Website Localization and Translation
UNIVERSITY OF INNSBRUCK
Website localization poses new challenges to translators and translation studies.
The object of translation, the Web, is a new type of multidimensional source
material and the translation of web material constitutes a new type of multilingual
Translation studies must try to integrate this new challenge as it has a lot to offer.
On the other hand localization of web sites brings some new aspects into
translation studies as well. The following paper attempts to clarify the key concepts
and to describe the new object of translation, as well as to develop a strategy to
apply approaches from translation studies to website localization.
The following paper discusses the relation between web localization and translation; the
former is a relatively new form of multilingual services which has not been dealt with
adequately so far in translation studies. Some aspects of translation studies also apply to
website localization, and vice versa website localization could provide some new
insights into translation.
First, some light is shed on the central concepts of website localization. Next, we
define and describe the process of website localization and its purpose by focusing on
the overall aim of translating or localizing websites, which is followed by a brief
description of methods and strategies used in the process of localizing websites
integrating the role and the importance of business related aspects of localization.
When we speak of the localization of websites, the terminology seems rather
clear, at least in English: website is a very practical term in English. A website
encompasses all web pages which are accessible under a common Web address (domain
name) such as www.petersandrini.net. A website consists of several documents,
graphics, programs and so on, each of which is identified by a uniform resource
identifier (URI). In German, though, there is a terminology problem, as there is no
equivalent term for website. When we talk about ‘Webseiten’ (web pages) or
‘Homepage’ in German we mean all pages on the World Wide Web for a specified
company or institution. Today, the new term ‘Webauftritt’ has been created for the
English term ‘website’. In localization, it is important to note that the object of
localization is a whole website and not just one single webpage.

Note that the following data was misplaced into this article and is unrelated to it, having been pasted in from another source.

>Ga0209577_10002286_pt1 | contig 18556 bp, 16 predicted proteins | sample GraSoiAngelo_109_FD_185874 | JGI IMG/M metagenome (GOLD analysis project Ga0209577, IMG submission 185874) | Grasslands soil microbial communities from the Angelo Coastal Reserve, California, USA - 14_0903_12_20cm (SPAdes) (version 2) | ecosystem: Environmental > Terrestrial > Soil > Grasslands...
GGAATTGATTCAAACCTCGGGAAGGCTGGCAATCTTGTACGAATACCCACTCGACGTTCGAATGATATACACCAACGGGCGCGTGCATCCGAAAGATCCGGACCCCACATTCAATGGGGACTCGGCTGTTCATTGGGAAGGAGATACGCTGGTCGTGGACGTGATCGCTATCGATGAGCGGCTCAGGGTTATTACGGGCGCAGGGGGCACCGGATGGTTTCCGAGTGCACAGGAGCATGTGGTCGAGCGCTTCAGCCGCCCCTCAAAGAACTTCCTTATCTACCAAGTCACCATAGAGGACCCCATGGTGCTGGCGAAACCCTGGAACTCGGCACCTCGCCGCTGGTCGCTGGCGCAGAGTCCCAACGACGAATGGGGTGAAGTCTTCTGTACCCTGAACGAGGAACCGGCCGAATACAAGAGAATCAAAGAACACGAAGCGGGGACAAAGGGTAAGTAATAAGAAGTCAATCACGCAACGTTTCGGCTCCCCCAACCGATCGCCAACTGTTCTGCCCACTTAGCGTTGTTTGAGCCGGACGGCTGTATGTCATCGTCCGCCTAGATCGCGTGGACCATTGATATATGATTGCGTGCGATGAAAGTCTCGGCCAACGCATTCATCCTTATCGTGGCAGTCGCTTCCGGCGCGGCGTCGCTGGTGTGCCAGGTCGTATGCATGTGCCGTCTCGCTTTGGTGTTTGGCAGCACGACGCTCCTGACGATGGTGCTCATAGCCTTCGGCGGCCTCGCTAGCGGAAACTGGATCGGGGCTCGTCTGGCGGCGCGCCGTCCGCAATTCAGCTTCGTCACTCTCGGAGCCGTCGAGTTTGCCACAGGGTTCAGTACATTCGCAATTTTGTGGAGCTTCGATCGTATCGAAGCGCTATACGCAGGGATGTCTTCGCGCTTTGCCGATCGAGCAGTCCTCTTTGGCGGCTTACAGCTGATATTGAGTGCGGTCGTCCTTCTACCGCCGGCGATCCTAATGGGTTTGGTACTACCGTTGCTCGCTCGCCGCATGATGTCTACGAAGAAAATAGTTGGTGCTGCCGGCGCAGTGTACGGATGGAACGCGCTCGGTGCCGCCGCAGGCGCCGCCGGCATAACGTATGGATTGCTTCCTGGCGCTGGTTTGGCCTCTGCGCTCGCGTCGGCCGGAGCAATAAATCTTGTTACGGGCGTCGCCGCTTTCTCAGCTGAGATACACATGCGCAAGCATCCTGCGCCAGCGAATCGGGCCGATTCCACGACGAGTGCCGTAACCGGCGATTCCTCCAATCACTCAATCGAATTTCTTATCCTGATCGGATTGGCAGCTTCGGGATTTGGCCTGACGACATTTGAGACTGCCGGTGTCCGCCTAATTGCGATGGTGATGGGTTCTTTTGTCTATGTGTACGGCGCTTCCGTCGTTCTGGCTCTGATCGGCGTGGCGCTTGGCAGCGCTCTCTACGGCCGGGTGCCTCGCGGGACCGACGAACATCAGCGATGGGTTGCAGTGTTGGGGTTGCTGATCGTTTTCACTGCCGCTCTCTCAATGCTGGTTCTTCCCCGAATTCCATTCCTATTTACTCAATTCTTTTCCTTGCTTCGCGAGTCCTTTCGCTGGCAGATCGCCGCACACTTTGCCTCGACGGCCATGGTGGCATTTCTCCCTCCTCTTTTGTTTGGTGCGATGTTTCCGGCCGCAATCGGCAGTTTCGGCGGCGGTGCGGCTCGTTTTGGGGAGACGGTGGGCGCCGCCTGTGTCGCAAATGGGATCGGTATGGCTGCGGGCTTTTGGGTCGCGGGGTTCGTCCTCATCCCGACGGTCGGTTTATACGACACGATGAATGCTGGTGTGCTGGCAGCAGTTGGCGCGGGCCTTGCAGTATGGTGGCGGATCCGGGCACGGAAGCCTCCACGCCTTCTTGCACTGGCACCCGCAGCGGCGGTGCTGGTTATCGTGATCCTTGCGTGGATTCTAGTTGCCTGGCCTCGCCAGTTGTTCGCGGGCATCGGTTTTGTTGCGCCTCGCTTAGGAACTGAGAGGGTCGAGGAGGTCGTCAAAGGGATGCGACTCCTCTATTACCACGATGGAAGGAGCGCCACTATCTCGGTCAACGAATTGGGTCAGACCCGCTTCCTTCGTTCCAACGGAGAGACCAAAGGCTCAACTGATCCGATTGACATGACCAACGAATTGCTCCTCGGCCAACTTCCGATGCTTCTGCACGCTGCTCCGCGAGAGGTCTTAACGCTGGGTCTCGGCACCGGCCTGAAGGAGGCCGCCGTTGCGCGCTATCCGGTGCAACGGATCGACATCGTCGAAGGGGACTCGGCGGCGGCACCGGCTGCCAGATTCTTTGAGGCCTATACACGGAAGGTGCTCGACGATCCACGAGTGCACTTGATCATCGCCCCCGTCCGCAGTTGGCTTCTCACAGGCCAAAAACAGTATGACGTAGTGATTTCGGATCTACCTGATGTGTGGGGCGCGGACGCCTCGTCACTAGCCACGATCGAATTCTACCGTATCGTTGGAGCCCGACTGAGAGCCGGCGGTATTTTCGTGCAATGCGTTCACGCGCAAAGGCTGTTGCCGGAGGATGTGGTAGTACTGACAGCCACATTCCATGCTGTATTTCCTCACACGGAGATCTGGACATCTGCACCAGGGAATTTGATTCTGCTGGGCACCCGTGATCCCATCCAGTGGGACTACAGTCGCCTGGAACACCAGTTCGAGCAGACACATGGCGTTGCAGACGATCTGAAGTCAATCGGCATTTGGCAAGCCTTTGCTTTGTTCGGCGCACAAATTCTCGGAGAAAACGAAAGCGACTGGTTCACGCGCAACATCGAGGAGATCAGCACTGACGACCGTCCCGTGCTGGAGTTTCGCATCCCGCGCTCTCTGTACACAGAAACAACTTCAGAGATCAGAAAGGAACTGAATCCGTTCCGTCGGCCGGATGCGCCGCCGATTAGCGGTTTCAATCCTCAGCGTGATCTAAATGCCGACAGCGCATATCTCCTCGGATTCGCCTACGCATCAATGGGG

The second term used in the title ‘localization’ is a term which is en vogue today
and is defined as adapting a product to a particular locale (LISA 2003, Esselink 2001,
Yunker 2003). A ‘locale’ refers to a collection of people who share a language, writing
system and any other properties which may require a separate version of a product. This
could be a region, a country, or just a language community.
Localization today is used in conjunction with the terms ‘internationalization’,
which means the preparation of a product to make it suitable for efficient localization,
and ‘globalization’ which signifies the global design of a product. Website localization
is thus defined as the "process of modifying a website for a specific locale" (Yunker
As translators we may ask ourselves whether translation is a part of localization,
as pointed out in Esselink (2000), where the author defines localization as the overall
task, with translation being just a part of the process, just like any other part of the
process like project management, image adaptation or setting up a language gateway.
This would imply that the localization professional is in command and the translator is
downgraded to a mere contributor to provide foreign-language texts. On the other hand,
translation studies have come a long way in pointing out that translation involves a
linguistic as well as a cultural transfer and that the communicative intention of the target
text is of overall importance (Nord 1997, Pym 2004) (reference). Translation thus,
always involves some form of adaptation, like adaptation of text as well as of all other
items relevant to the document such as graphics etc (cf. Horn-Helf in this volume). With
website localization the text retreats into the background with all the multimedia
gadgetry assembling around it. Nonetheless, the text still remains one of the key
information assets within a web page. Translation as a task has a history of a few
thousand years, whereas localization is a phenomenon of the last 20 years. So maybe
localization is the same old phenomenon with a new name, and thus a specific type of
translation. In that case translation would be the broader concept.
In the real world there are indications for both assumptions: on the one hand, there
are specific training courses for localization professionals (LRC), associations for
professional localizers to support the notion of a new strong localization profession, and
on the other hand, we have translation training institutes offering courses on localization
and translators working in the localization industry. We have to admit, though, that
translation studies are rather slow in adopting this new field of research. But there is no
way around it, if translators and translation studies do not want to leave this field
entirely over to IT-professionals and documentation experts. Translation must deal with
localization in training programmes as well as in research. Otherwise translation will
simply be reduced to a mere text substitution process within a broader localization
2. Object of website localization
Let us now have a look at the object of localizing or translating: As already stated a
website is a container with an address, the domain name, on it. The website contains
different types of digital assets which can be texts, pictures, multimedia files such as
audio and video streaming, as well as application assets, i.e. files which can be accessed
only by using proprietary software (e.g. Ms-Word files) - in this case the web is merely
a means of distribution, that cannot represent the content directly. In addition to these
types of assets it could also contain transactional assets, i.e. information about
transactions (e.g. shopping baskets, sessions in e-commerce) as well as Community
Assets, i.e. dynamic contents in forums and chat rooms, created by the web surfers
A website contains texts in different forms and formats, usually paired with
multimedia contents. The most outstanding characteristic of web based texts is the
cross-linking of the texts or their hypertext ability. Much has been written about